manganese chromate is an oxide with the chemical symbol MnO2, and atomic number 25. It is the third most abundant transition metal in the Earth’s crust. In period four and group seven of the periodic table, it is positioned between chromium (Cr) and iron (Fe).
It occurs mainly as brownstone and is mined for its mineral form of ferromanganese in the steel industry. In addition, it is added to aluminum alloys to improve their tensile strength and corrosion resistance. It is also used in a wide variety of chemicals to remove oxygen and sulfur from ores and is a cathode for alkaline manganese batteries.
The chemical structure of manganese can be defined with the aid of different oxidation states. The oxidation state +2 is the most stable. However, it can occur in other oxidation states as a two-valent manganese and as a three-valent manganese in minerals like brownstone or rhodochrosite.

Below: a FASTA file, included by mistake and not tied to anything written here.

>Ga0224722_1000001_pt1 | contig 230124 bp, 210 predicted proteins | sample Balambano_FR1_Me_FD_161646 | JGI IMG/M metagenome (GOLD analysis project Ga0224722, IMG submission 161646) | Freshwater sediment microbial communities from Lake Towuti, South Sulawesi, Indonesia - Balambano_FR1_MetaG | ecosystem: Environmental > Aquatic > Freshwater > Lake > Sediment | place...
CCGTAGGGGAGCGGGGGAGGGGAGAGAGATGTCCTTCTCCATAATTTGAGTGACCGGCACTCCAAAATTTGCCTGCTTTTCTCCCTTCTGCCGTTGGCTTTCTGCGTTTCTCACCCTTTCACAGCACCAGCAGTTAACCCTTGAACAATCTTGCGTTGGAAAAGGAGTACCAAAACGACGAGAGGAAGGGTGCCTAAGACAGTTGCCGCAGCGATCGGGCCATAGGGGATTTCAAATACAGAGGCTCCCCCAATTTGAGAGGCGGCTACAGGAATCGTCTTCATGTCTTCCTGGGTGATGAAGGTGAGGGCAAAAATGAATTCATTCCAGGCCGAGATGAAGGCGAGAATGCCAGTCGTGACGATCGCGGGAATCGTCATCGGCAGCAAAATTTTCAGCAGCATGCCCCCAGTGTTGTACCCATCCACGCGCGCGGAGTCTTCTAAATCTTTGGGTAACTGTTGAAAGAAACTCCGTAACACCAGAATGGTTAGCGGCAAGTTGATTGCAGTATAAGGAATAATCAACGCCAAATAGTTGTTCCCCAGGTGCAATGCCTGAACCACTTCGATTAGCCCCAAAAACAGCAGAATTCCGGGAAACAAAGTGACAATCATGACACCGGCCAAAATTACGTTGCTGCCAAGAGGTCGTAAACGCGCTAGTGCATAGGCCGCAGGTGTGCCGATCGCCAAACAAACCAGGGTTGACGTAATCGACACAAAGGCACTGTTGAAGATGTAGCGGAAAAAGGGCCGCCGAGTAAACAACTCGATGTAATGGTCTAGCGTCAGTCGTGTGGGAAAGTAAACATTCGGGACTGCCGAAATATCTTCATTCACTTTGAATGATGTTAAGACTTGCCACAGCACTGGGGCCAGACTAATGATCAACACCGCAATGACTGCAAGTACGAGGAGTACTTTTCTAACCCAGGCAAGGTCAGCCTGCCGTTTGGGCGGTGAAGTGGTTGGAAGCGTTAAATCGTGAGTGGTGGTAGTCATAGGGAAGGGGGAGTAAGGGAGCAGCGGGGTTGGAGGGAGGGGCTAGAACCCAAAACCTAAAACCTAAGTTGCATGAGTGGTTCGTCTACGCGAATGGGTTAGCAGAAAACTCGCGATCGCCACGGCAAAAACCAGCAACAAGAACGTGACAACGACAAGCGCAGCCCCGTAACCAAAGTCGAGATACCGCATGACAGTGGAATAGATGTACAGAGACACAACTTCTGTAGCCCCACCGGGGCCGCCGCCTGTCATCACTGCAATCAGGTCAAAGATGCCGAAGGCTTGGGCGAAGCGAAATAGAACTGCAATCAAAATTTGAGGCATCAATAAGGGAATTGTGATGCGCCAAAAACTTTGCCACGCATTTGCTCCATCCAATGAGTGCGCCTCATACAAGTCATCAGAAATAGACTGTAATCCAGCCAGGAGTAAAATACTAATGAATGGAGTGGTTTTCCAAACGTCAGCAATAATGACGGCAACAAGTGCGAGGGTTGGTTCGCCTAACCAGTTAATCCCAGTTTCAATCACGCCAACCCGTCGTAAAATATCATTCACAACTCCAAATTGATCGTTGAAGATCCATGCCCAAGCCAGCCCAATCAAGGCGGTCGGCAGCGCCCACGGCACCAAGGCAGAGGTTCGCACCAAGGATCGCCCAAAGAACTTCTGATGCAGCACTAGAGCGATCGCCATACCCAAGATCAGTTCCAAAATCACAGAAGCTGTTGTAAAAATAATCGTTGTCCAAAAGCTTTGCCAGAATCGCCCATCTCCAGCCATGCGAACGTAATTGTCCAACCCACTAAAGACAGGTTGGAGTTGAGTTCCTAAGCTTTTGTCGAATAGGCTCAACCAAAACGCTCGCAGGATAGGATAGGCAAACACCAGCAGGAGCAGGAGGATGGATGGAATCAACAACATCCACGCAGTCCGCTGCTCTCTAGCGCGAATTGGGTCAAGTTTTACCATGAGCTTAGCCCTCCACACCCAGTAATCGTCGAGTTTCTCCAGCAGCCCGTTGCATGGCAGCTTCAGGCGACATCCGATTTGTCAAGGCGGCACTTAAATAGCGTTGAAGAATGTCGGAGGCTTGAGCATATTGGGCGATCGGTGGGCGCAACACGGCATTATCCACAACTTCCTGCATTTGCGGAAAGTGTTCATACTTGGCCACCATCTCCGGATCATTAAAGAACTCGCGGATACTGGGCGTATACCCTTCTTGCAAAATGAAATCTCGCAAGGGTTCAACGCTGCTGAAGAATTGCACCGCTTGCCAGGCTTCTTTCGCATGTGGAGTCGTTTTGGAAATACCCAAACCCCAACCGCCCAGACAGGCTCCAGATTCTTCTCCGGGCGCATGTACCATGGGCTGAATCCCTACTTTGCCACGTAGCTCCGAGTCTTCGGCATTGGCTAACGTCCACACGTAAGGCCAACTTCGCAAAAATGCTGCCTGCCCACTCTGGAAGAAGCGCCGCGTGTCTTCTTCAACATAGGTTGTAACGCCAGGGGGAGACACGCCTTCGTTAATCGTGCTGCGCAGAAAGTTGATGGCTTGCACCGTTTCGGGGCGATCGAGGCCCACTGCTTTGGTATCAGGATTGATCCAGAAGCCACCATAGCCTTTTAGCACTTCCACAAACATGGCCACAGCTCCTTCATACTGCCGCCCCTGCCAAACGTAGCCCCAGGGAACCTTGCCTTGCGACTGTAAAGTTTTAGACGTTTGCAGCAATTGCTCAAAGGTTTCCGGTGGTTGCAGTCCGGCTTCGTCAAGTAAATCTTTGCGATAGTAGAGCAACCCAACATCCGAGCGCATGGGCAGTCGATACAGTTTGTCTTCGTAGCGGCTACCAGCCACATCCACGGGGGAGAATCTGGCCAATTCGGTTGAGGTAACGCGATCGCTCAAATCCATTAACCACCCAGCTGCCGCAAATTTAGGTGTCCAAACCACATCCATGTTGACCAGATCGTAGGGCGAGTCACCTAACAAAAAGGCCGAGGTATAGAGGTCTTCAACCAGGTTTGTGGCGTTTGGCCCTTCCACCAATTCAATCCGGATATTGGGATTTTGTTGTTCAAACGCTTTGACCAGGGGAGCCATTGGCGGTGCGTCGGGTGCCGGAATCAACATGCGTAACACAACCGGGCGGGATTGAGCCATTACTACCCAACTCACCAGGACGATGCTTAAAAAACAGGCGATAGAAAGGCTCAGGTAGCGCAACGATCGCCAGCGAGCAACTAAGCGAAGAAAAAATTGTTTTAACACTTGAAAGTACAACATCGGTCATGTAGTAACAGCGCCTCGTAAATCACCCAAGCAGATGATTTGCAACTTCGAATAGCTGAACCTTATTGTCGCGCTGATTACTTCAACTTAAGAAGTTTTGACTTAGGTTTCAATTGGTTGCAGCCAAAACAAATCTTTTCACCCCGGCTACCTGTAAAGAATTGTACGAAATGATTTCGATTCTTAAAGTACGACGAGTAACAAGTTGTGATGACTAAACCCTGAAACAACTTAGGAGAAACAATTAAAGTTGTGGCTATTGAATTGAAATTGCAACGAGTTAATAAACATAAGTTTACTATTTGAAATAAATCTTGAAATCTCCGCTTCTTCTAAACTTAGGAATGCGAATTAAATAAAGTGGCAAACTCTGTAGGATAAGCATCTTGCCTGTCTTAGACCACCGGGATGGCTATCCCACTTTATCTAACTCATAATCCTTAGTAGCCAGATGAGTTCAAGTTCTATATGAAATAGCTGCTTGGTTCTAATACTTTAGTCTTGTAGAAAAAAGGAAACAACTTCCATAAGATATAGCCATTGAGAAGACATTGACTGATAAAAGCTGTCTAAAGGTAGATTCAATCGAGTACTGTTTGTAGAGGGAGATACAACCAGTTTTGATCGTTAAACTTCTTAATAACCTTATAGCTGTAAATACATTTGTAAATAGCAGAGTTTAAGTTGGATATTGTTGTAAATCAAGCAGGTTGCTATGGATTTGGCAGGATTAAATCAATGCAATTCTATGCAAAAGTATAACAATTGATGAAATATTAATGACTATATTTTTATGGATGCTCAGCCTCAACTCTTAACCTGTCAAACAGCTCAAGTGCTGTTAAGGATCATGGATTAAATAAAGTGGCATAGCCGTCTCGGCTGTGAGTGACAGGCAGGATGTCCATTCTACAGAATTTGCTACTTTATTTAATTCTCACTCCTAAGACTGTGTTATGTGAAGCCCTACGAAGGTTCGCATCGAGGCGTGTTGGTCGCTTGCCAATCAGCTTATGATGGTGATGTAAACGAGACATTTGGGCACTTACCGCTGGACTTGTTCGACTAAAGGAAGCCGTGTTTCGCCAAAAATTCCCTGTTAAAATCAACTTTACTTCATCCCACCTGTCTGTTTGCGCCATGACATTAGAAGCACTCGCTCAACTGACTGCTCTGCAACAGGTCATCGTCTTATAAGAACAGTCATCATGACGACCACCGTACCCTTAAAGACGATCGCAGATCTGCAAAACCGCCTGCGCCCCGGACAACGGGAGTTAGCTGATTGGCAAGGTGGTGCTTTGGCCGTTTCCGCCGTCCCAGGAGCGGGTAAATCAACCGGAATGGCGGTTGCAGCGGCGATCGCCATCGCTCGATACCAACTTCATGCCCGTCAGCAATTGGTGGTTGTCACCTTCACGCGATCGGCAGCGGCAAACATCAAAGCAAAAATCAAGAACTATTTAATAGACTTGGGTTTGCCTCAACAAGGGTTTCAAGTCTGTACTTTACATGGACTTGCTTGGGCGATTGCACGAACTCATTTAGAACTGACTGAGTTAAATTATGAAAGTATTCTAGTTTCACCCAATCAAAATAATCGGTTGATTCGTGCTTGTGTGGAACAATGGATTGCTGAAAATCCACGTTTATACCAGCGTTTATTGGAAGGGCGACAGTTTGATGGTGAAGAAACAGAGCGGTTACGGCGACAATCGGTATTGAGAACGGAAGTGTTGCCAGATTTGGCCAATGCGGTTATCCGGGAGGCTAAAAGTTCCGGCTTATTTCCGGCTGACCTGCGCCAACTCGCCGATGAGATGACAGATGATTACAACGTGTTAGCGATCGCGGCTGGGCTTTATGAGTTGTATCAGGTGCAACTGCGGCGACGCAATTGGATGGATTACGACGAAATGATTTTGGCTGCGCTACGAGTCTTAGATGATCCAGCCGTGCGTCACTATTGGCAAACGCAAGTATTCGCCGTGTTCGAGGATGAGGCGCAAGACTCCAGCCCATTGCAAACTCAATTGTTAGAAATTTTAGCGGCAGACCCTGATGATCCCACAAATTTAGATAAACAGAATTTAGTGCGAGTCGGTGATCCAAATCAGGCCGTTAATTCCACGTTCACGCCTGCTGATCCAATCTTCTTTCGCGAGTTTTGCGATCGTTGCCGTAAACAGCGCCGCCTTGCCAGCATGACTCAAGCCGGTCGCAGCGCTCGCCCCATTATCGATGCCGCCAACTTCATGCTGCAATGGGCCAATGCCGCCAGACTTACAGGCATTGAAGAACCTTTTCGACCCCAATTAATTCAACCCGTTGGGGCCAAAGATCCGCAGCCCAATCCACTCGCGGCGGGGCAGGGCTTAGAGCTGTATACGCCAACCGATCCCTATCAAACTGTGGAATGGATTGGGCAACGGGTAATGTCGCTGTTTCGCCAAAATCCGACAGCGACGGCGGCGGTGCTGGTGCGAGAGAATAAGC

In biology, manganese is an essential element for all living organisms and it is a component of many enzymes. It plays a role in photosynthesis, in the formation of enzyme structures and in redox reactions. In some bacteria it is also involved in energy production.
For example, in the bacterium Shewanella putrefaciens, manganese is used to perform anaerobic respiration by using Mn4 + as the terminal electron acceptor and reducing it to Mn2 +. It is also involved in redox reactions by dismutating superoxide radicals.
It is important to control the amount of manganese deposited in drinking water and food sources. Exposure to excessive amounts of manganese can lead to permanent neurological disorders such as facial muscle spasms, hallucination and violent behavior. In addition, it can cause Parkinson’s disease and dementia.